Ory Schneor was born in Israel and is based in Vienna, Austria. He is a member of the Geneva Camerata (Switzerland), principal flutist with the Morphing Chamber Orchestra (Vienna, Austria), the founder and flute teacher of FLUTEinWIEN – Intensive Masterclasses, and the author of a successful flute blog.
What are the three pivotal moments essential to creating the artist you've become?
I believe the most influential time for me has been the 5 years I spend studying with Jacques Zoon in Geneva and Madrid. Jacques is such an artist in his soul, and being able to be under his guidance for so long really taught me a lot about music making and using the flute as a tool for creating art.
After the years with Jacques, I met as well Philippe Bernold, with whom I had a week of a masterclass in France. Suddenly many things that Jacques spoke about have made more sense to me after working with Philippe and hearing his ideas from a different angle. The combination of both is probably the strongest influence on my own teaching ideas, concepts, and style.
Other moments are probably the concerts and rehearsals I was playing under 2 fantastic conductors: Alan Gilbert and Fabio Luisi. The way they worked with the orchestra during the rehearsals and the level of performance they achieved from the orchestra were simply incredible to experience and have accompanied me ever since.
What do you like best about performing?
I think the best part of live performances is the possibility of spontaneity. Of course, we practice and rehearse with others in a certain way performances, but I like to change and keep things fresh in every performance. Not only does it make the performance much more fun, but it also makes all your colleagues listen carefully, react and encourage them to suggest new ideas as well – and eventually, it becomes a real artistic dialog without words.
What do you like best about teaching?
I love seeing the progress of improvement in front of my eyes, seeing how the students overcome their fears and difficulties, change their years-long habits and finally succeed and be happy with how they sound. I have to admit I’m pretty lucky with the way I teach. As most of my teaching is done through my intensive masterclasses, I get to work intensively with one student for a short and intensive period of time (almost 3 hours every day for a few days) and can focus solely on him/her. That allows me to witness the results and improvement of the students quickly, which sometimes might have taken weeks or more to notice and achieve.
Your intensive masterclasses concept is pretty unique, what made you create it?
As a student myself, I always felt that the ‘traditional’ masterclasses were not ideal: there was not enough time for me as a student to really fully understand the new information given by the teachers. Too often, I had left the masterclass with more questions than the answers I wished I’d had for my problems.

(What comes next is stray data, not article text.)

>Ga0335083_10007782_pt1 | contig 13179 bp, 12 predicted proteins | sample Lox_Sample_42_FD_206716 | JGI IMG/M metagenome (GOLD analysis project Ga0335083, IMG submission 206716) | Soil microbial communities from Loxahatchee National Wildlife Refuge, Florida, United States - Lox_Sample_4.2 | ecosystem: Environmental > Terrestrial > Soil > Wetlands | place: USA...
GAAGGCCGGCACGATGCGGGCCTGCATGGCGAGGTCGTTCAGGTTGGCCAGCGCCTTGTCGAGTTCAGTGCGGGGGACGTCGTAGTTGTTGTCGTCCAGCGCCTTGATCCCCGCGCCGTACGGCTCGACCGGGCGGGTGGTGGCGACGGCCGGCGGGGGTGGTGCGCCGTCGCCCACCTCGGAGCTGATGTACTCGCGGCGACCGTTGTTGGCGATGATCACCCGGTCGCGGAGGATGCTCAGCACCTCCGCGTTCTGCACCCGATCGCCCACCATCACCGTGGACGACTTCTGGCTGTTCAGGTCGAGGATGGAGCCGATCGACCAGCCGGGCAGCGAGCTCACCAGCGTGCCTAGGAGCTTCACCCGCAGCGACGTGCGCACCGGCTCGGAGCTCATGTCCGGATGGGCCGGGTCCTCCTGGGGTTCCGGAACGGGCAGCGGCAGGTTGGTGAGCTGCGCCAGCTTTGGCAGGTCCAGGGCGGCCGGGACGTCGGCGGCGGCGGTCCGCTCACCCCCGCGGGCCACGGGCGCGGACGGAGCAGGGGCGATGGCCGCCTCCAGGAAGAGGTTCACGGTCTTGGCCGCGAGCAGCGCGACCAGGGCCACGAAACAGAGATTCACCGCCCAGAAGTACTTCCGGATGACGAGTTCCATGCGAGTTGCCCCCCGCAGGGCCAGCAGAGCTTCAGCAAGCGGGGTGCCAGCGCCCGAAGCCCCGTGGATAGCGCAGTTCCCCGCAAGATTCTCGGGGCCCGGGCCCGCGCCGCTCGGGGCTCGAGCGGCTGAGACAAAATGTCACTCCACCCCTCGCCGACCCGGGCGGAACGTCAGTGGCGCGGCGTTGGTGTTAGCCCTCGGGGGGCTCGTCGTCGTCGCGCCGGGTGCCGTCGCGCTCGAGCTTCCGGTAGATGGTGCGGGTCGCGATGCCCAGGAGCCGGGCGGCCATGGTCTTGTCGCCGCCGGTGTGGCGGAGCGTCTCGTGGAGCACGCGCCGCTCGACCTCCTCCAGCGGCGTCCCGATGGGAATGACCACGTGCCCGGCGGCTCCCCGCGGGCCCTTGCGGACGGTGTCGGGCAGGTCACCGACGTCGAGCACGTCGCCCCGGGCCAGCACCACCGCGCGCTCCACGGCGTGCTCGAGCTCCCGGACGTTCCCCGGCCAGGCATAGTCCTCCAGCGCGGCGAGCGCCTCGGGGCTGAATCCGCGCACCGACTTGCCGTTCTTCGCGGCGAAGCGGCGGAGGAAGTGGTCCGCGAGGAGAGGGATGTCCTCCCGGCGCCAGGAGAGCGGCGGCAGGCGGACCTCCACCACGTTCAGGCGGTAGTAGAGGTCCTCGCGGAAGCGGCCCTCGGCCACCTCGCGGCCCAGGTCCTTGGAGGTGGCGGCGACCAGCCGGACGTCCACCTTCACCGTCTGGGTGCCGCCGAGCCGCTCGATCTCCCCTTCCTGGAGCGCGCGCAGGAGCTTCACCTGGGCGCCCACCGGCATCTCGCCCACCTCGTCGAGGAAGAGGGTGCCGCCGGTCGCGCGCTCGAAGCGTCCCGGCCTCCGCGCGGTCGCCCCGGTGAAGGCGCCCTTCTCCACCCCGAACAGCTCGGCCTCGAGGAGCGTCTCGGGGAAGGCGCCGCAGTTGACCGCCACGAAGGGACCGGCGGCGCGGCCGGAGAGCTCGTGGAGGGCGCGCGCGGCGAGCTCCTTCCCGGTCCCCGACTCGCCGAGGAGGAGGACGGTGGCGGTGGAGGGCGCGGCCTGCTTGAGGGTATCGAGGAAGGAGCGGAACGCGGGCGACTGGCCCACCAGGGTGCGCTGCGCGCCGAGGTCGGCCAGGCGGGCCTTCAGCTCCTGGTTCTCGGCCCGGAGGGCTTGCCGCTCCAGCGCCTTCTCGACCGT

Students, I believe, participate in masterclasses because they wish to get new tools for the issues they face in their playing. They pay quite a lot of fees, traveling costs, accommodation, etc., and hope they’ll get the answers and solutions to their questions and difficulties. But, the ‘traditional’ concept doesn’t really allow the ideal conditions for that – there’s simply not enough time.
Therefore, I wanted to create a masterclass that allows each student the time to fully understand and apply the new information already during the masterclass. Instead of 45 or 60 minutes of active daily playing time (maybe, not always) in ‘traditional’ masterclasses, we work almost 3 hours daily. We start with 1 hour dedicated only to sound and technique, and then we move on to a repertoire class and integrate the new techniques directly into the pieces the student plays.
This way, I can really be sure the student has enough time to experiment with the new techniques and ideas and that they know exactly what and how they should practice when they finish their masterclass and go back home.
What made you decide to start a blog?
The idea of writing a blog came up simultaneously with the intensive masterclasses. I’m very analytical and logical, I love getting into the smallest details of the flute techniques, and a blog was an ideal way for me to share my thoughts and suggestions with flutists worldwide.
I like to be effective and not waste people’s time. Through my blog, I wanted to provide flutists at home the ability to get immediate success with simple exercises and, at the same time to enable the flutists to really understand the basic mechanisms of playing with a lot of precision and attention to the smallest details.